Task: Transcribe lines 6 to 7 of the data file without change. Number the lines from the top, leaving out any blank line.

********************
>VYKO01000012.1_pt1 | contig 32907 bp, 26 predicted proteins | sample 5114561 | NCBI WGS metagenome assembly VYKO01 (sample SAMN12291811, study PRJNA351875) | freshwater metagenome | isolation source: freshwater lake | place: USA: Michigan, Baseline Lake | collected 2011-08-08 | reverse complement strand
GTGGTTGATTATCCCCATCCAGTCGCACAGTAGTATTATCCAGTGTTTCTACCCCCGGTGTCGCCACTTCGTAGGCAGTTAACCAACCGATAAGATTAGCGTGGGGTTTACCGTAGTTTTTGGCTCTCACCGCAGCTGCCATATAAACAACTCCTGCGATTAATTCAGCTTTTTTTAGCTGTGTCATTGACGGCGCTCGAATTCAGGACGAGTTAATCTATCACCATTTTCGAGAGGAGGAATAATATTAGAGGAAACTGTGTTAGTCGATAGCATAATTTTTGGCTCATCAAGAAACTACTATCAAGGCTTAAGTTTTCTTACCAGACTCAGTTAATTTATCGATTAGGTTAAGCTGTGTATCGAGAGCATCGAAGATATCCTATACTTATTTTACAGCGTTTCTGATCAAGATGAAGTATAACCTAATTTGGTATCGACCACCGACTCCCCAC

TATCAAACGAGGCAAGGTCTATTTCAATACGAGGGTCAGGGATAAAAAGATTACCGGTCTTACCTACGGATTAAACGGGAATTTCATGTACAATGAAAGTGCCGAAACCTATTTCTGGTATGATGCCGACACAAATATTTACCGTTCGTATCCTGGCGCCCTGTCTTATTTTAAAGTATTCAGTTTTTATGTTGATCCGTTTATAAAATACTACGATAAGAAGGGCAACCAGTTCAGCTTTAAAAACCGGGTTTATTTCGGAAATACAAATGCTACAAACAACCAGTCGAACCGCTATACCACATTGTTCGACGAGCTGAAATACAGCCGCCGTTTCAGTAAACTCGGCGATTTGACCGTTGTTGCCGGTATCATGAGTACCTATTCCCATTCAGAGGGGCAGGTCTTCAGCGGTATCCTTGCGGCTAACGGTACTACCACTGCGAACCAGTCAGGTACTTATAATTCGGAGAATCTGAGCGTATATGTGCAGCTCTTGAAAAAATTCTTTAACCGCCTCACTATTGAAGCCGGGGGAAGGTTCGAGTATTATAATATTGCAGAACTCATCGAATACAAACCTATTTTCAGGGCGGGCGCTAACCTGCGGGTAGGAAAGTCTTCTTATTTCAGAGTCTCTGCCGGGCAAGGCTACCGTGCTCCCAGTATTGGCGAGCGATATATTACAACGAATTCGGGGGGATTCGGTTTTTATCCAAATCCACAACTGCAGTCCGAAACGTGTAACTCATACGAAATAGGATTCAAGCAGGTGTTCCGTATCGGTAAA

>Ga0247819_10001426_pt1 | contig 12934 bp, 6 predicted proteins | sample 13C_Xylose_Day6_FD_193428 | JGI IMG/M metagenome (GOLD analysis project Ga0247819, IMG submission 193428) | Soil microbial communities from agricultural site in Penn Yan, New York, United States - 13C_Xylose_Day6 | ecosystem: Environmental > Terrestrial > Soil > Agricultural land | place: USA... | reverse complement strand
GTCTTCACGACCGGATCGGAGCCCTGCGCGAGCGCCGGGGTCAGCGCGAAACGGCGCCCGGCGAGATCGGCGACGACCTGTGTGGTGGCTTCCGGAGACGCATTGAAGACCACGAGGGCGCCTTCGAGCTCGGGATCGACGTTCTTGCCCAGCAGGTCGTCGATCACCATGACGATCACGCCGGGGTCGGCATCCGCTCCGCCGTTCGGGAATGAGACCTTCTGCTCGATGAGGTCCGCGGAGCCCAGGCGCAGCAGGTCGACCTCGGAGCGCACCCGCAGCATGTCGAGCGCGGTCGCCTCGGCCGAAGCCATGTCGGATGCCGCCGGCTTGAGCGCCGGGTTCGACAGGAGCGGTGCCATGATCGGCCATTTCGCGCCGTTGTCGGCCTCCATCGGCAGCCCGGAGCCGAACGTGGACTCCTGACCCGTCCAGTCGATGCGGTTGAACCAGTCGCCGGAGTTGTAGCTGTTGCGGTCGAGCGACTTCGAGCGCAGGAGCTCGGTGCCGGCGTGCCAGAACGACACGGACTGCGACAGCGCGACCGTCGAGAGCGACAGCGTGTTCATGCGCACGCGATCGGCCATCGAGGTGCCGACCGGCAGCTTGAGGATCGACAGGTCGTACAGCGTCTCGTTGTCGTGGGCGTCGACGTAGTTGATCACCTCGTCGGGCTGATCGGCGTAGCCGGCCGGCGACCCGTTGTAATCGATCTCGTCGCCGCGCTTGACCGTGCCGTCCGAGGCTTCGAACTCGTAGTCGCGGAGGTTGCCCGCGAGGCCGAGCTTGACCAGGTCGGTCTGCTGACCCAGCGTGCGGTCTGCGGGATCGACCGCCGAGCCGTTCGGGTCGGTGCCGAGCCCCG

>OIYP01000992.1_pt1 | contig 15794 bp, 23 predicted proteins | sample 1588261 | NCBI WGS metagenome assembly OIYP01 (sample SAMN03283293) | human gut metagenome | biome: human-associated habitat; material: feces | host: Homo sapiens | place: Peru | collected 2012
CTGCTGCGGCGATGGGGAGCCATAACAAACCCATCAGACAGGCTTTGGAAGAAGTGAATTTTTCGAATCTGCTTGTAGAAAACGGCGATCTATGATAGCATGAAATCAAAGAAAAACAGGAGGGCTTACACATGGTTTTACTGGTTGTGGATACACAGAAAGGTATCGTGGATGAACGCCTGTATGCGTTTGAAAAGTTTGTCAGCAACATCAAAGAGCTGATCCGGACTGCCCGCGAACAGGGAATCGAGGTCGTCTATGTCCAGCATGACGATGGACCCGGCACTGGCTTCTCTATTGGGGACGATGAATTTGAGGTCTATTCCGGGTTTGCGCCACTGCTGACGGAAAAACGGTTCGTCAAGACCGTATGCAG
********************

>OIYP01000992.1_pt1 | contig 15794 bp, 23 predicted proteins | sample 1588261 | NCBI WGS metagenome assembly OIYP01 (sample SAMN03283293) | human gut metagenome | biome: human-associated habitat; material: feces | host: Homo sapiens | place: Peru | collected 2012
CTGCTGCGGCGATGGGGAGCCATAACAAACCCATCAGACAGGCTTTGGAAGAAGTGAATTTTTCGAATCTGCTTGTAGAAAACGGCGATCTATGATAGCATGAAATCAAAGAAAAACAGGAGGGCTTACACATGGTTTTACTGGTTGTGGATACACAGAAAGGTATCGTGGATGAACGCCTGTATGCGTTTGAAAAGTTTGTCAGCAACATCAAAGAGCTGATCCGGACTGCCCGCGAACAGGGAATCGAGGTCGTCTATGTCCAGCATGACGATGGACCCGGCACTGGCTTCTCTATTGGGGACGATGAATTTGAGGTCTATTCCGGGTTTGCGCCACTGCTGACGGAAAAACGGTTCGTCAAGACCGTATGCAG